Jag lyckas allt oftare, men fortfarande satsar jag lite för ofta på fel våg. Då far jag ibland runt i vågens eftermäle som en trasa i en våldsamt skakande, gigantisk tvättmaskin och måste sedan kämpa med precis allt jag har för att ta mig tillbaka ut till revet igen. Vilket i och för sig ger bra träning och erfarenhet, men ökar också risken att jag blir för trött för att kunna ge järnet när den optimala vågen – som kan ge mig en lång, härlig tur in mot stranden – dyker upp.
Det var just häri som det låg något mycket intressant och djuplodande – en parallell som kunde appliceras på min egen livssituation.
På samma sätt som jag försöker bli en bättre surfare genom att kritiskt granska vågornas kvalité, måste jag också bli väsentligt mycket bättre på att analysera mina projekt, både dom jag erhåller som uppdrag och dom jag själv skapar och sedan kastar mig över med stort iver och frenesi. Genom att satsa på färre men mer inspirerande – och därmed utvecklande projekt – kommer jag att kunna plöja ner en större mängd kreativitet och samtidigt utnyttja dygnets energiflöde på ett gynnsammare vis.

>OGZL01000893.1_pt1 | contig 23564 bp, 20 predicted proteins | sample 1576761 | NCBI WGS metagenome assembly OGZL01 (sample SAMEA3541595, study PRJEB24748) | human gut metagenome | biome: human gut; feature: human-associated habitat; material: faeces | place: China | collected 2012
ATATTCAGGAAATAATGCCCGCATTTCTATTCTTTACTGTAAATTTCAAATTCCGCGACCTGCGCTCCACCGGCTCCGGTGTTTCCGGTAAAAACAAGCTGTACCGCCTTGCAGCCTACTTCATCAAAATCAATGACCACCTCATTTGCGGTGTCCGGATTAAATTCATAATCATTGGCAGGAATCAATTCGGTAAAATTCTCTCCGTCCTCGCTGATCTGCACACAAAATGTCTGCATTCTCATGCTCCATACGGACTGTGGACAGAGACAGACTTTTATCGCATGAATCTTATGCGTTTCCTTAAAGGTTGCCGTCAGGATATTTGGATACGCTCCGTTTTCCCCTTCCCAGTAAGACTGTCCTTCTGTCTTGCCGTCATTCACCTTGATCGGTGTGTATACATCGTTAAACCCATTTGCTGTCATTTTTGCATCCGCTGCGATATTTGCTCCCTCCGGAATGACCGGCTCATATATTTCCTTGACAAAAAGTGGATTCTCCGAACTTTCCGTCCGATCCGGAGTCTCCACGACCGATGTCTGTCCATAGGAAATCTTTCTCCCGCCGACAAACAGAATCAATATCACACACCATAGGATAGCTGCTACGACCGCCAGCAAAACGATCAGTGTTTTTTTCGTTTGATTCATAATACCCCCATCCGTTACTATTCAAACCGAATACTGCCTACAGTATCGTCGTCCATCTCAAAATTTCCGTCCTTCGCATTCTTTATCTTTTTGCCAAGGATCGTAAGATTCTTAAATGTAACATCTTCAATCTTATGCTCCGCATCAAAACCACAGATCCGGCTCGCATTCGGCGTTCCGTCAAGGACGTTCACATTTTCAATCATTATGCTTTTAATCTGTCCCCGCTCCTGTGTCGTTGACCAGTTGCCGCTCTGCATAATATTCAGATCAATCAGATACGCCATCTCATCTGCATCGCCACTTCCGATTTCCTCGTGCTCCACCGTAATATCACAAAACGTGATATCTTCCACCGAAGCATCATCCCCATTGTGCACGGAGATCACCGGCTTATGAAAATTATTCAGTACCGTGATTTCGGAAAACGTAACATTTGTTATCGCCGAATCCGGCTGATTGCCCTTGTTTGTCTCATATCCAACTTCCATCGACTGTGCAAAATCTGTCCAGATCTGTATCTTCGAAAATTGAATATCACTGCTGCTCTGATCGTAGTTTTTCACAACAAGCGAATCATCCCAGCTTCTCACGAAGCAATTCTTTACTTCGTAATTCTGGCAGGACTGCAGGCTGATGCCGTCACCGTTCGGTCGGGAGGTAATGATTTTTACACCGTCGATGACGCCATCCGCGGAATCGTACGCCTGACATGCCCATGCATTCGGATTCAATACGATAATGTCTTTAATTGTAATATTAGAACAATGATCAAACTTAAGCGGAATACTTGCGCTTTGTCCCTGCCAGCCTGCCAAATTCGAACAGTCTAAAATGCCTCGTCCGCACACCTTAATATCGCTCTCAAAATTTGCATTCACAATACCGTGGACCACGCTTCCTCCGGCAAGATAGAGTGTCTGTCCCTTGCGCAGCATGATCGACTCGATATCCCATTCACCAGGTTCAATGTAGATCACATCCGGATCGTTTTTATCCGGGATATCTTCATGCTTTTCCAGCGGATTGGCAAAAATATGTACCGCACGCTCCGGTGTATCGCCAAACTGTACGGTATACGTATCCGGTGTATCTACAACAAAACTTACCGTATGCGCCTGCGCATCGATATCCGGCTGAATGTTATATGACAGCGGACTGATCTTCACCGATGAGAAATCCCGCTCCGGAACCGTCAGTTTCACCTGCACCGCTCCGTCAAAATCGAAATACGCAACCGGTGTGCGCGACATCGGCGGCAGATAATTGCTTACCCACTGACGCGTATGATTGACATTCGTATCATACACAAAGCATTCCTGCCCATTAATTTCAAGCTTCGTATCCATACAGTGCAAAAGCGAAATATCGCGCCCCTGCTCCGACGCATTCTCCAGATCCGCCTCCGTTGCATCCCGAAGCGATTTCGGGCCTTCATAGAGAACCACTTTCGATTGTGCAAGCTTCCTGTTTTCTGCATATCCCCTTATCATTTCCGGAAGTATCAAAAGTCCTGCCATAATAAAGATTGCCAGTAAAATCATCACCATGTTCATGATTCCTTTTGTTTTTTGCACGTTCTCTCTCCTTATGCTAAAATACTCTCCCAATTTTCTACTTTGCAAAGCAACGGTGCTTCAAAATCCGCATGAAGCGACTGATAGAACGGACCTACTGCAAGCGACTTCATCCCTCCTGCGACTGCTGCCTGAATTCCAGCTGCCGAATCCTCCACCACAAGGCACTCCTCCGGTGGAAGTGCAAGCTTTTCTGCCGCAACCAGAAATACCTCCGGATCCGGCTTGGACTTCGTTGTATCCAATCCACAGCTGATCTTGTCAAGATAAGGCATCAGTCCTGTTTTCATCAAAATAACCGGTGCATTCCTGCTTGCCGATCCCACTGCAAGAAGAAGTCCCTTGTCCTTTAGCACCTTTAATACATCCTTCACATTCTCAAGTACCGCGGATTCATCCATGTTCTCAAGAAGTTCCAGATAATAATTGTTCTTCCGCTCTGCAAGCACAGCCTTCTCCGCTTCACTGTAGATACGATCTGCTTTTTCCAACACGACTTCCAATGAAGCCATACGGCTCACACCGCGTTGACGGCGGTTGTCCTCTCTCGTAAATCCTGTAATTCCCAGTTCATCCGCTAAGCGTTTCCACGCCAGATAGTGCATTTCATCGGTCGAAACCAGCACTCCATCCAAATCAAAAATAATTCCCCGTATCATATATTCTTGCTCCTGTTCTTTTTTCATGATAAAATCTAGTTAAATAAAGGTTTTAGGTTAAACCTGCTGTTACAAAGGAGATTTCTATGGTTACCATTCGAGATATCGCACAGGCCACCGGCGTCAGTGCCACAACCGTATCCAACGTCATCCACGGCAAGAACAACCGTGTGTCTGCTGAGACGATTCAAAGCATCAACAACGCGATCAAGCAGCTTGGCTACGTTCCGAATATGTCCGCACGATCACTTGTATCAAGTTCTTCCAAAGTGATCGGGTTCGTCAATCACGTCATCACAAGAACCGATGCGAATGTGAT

Less is more, som klyschan går.
Under andra veckan kom ytterligare funderingar och iakttagelser, fast nu mer fritt farande – som meteorer, nästan. Framförallt kom jag fram till en för mig kolossalt genomgripande insikt: att jag under många år satt extremt hög press på mig själv. Jag är inte längre så road av att tävla med andra. Men med mig själv pågår en ständig olympiad där jag deltar i flera parallella – men fullständigt osynkroniserade – tävlingsgrenar.
Detta är för mig en i allra högsta grad signifikant insikt – en som jag tror många kreativa delar med mig.
Den krassa kontentan är jag måste lägga band på min vilja att hela tiden tävla med mig själv om att leverera – till förmån för det som faktiskt pågår utanför min lite snäva, kreativa värld: livet.
På resan tog jag inte med mig mer än ett par småkameror och jag kan inte minnas att jag tog någon seriös stillbild med någon av dom överhuvudtaget.
Det var hur jobbigt som helst i början – men ganska snart väldigt befriande. Bara det att jag kunde förflytta mig ledigt och planlöst – vind för våg – utan att känna hur tyngden från en stor kameraväska indirekt valde färdväg eller färdsätt åt mig.
Och att vistas på stökiga flygplatser och in och ut ur trånga flygplansdörrar och gångar – utan att ha mycket mer än sin mobiltelefon, boardingkort och pass i fickan – ja, det var nästan overkligt.
Det tog fram till dom sista 3-4 dagarna innan surfningen, meditationen, Qigong-övningarna och min strikta detox-diet började skapa en slags holistisk harmoni i kropp och själ. Långt över mina förväntningar, skapade resan förutsättningar för flera värdefulla insikter – framförallt i hur viktigt det är med balans i livet. Och jag har nu en vettig “action plan” för att hålla mig till rätt slags våg.